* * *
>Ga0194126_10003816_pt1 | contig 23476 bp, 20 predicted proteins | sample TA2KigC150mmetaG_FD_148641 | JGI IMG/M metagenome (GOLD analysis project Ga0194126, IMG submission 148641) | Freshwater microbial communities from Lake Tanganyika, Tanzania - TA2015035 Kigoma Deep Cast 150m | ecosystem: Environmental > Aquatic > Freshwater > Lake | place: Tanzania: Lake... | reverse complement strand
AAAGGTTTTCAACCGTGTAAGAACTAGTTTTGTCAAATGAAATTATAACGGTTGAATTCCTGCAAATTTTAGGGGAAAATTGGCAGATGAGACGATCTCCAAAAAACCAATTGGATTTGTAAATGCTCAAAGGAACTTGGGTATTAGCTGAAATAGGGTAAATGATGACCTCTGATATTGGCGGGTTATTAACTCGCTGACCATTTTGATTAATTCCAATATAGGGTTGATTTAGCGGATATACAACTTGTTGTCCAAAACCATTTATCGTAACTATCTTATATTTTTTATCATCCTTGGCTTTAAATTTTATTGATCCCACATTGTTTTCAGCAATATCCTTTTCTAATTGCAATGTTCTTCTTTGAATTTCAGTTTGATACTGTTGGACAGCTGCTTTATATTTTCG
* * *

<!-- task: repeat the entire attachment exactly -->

>Ga0194126_10003816_pt1 | contig 23476 bp, 20 predicted proteins | sample TA2KigC150mmetaG_FD_148641 | JGI IMG/M metagenome (GOLD analysis project Ga0194126, IMG submission 148641) | Freshwater microbial communities from Lake Tanganyika, Tanzania - TA2015035 Kigoma Deep Cast 150m | ecosystem: Environmental > Aquatic > Freshwater > Lake | place: Tanzania: Lake... | reverse complement strand
AAAGGTTTTCAACCGTGTAAGAACTAGTTTTGTCAAATGAAATTATAACGGTTGAATTCCTGCAAATTTTAGGGGAAAATTGGCAGATGAGACGATCTCCAAAAAACCAATTGGATTTGTAAATGCTCAAAGGAACTTGGGTATTAGCTGAAATAGGGTAAATGATGACCTCTGATATTGGCGGGTTATTAACTCGCTGACCATTTTGATTAATTCCAATATAGGGTTGATTTAGCGGATATACAACTTGTTGTCCAAAACCATTTATCGTAACTATCTTATATTTTTTATCATCCTTGGCTTTAAATTTTATTGATCCCACATTGTTTTCAGCAATATCCTTTTCTAATTGCAATGTTCTTCTTTGAATTTCAGTTTGATACTGTTGGACAGCTGCTTTATATTTTCG